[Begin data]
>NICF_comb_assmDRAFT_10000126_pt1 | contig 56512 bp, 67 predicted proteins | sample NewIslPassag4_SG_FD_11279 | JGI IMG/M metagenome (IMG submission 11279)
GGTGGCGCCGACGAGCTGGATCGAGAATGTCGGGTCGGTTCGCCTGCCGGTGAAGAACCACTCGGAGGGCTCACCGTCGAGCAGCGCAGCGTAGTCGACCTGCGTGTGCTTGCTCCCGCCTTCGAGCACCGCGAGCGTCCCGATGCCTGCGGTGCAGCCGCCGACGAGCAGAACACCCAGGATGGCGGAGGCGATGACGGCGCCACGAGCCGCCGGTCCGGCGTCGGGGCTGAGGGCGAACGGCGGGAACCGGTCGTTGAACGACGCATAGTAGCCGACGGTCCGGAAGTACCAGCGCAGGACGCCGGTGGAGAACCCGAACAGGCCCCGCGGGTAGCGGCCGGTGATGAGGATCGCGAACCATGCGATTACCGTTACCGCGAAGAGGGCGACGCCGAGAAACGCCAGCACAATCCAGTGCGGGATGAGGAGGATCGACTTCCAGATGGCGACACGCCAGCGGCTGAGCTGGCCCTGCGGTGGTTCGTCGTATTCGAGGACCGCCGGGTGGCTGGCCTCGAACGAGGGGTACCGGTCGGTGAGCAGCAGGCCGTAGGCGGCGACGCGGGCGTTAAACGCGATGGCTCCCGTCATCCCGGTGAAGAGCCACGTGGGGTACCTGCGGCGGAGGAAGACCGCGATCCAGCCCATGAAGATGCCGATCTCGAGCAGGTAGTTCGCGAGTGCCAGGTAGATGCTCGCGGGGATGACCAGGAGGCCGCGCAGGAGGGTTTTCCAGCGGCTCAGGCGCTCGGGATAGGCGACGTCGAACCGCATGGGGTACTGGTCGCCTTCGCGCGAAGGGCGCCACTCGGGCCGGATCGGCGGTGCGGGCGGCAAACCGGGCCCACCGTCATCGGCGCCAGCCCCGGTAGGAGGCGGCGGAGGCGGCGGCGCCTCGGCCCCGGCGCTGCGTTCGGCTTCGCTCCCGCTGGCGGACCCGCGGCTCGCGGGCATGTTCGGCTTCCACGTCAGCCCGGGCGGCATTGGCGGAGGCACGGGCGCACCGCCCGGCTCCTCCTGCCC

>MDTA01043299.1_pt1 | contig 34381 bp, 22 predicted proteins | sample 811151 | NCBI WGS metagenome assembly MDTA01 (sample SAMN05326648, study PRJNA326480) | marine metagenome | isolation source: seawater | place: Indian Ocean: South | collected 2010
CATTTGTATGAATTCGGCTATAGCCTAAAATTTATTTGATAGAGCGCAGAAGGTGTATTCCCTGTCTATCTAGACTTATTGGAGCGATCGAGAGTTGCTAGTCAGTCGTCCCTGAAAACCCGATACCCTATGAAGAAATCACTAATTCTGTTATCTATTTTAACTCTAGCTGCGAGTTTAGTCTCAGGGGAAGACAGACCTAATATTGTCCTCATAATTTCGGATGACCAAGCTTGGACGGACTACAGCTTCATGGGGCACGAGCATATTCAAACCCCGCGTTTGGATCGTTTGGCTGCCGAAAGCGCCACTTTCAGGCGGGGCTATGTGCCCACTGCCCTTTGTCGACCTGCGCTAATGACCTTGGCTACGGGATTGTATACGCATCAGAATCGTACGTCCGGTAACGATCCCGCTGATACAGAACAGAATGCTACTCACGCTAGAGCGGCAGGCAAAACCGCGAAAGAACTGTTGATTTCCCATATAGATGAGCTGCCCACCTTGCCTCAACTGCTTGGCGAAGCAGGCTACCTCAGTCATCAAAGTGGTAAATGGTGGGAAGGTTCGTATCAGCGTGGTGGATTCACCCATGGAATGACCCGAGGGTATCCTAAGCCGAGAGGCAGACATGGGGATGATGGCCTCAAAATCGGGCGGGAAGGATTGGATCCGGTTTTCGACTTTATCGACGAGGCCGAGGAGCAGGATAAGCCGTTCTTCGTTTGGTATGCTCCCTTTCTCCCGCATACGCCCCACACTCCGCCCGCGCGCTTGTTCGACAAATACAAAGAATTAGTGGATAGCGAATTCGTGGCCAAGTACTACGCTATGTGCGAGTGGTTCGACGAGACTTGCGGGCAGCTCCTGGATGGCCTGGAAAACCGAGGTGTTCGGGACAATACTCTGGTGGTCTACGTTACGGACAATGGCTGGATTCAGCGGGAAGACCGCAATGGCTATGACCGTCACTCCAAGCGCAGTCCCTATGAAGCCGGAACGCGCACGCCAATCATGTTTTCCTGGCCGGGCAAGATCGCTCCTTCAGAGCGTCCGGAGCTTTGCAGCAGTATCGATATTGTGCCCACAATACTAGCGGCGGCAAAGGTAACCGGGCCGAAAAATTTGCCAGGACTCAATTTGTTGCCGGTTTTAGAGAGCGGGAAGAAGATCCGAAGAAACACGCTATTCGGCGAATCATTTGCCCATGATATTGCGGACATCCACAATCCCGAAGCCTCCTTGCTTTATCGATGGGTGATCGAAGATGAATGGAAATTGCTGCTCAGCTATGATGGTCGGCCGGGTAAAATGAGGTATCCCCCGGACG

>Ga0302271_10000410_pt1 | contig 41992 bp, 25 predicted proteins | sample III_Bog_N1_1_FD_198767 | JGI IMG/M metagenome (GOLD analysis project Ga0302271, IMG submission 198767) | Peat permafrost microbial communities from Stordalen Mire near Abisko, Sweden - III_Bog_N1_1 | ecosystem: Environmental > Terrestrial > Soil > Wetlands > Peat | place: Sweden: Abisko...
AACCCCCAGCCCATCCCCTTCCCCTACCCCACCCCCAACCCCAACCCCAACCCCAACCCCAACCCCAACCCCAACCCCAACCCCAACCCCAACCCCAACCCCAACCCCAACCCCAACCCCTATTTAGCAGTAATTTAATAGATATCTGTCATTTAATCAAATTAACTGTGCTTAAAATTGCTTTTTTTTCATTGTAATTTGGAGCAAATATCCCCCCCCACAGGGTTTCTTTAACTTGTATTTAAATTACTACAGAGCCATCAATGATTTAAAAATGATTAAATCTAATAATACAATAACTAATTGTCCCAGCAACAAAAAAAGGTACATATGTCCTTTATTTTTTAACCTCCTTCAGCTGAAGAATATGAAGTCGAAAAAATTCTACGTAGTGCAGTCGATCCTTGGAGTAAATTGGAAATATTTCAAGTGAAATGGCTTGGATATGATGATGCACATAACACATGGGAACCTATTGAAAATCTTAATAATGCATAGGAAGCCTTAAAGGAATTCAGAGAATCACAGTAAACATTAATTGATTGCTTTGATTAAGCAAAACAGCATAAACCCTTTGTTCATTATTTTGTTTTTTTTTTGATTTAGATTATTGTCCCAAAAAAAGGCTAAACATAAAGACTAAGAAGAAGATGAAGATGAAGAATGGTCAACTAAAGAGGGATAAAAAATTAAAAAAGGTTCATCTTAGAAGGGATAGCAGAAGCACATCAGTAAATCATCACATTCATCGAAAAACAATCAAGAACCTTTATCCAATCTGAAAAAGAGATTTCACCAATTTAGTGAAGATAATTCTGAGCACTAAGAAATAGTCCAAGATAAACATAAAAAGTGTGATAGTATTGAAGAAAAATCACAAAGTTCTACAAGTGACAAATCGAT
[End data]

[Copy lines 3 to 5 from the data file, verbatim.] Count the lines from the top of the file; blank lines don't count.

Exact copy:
>MDTA01043299.1_pt1 | contig 34381 bp, 22 predicted proteins | sample 811151 | NCBI WGS metagenome assembly MDTA01 (sample SAMN05326648, study PRJNA326480) | marine metagenome | isolation source: seawater | place: Indian Ocean: South | collected 2010
CATTTGTATGAATTCGGCTATAGCCTAAAATTTATTTGATAGAGCGCAGAAGGTGTATTCCCTGTCTATCTAGACTTATTGGAGCGATCGAGAGTTGCTAGTCAGTCGTCCCTGAAAACCCGATACCCTATGAAGAAATCACTAATTCTGTTATCTATTTTAACTCTAGCTGCGAGTTTAGTCTCAGGGGAAGACAGACCTAATATTGTCCTCATAATTTCGGATGACCAAGCTTGGACGGACTACAGCTTCATGGGGCACGAGCATATTCAAACCCCGCGTTTGGATCGTTTGGCTGCCGAAAGCGCCACTTTCAGGCGGGGCTATGTGCCCACTGCCCTTTGTCGACCTGCGCTAATGACCTTGGCTACGGGATTGTATACGCATCAGAATCGTACGTCCGGTAACGATCCCGCTGATACAGAACAGAATGCTACTCACGCTAGAGCGGCAGGCAAAACCGCGAAAGAACTGTTGATTTCCCATATAGATGAGCTGCCCACCTTGCCTCAACTGCTTGGCGAAGCAGGCTACCTCAGTCATCAAAGTGGTAAATGGTGGGAAGGTTCGTATCAGCGTGGTGGATTCACCCATGGAATGACCCGAGGGTATCCTAAGCCGAGAGGCAGACATGGGGATGATGGCCTCAAAATCGGGCGGGAAGGATTGGATCCGGTTTTCGACTTTATCGACGAGGCCGAGGAGCAGGATAAGCCGTTCTTCGTTTGGTATGCTCCCTTTCTCCCGCATACGCCCCACACTCCGCCCGCGCGCTTGTTCGACAAATACAAAGAATTAGTGGATAGCGAATTCGTGGCCAAGTACTACGCTATGTGCGAGTGGTTCGACGAGACTTGCGGGCAGCTCCTGGATGGCCTGGAAAACCGAGGTGTTCGGGACAATACTCTGGTGGTCTACGTTACGGACAATGGCTGGATTCAGCGGGAAGACCGCAATGGCTATGACCGTCACTCCAAGCGCAGTCCCTATGAAGCCGGAACGCGCACGCCAATCATGTTTTCCTGGCCGGGCAAGATCGCTCCTTCAGAGCGTCCGGAGCTTTGCAGCAGTATCGATATTGTGCCCACAATACTAGCGGCGGCAAAGGTAACCGGGCCGAAAAATTTGCCAGGACTCAATTTGTTGCCGGTTTTAGAGAGCGGGAAGAAGATCCGAAGAAACACGCTATTCGGCGAATCATTTGCCCATGATATTGCGGACATCCACAATCCCGAAGCCTCCTTGCTTTATCGATGGGTGATCGAAGATGAATGGAAATTGCTGCTCAGCTATGATGGTCGGCCGGGTAAAATGAGGTATCCCCCGGACG

>Ga0302271_10000410_pt1 | contig 41992 bp, 25 predicted proteins | sample III_Bog_N1_1_FD_198767 | JGI IMG/M metagenome (GOLD analysis project Ga0302271, IMG submission 198767) | Peat permafrost microbial communities from Stordalen Mire near Abisko, Sweden - III_Bog_N1_1 | ecosystem: Environmental > Terrestrial > Soil > Wetlands > Peat | place: Sweden: Abisko...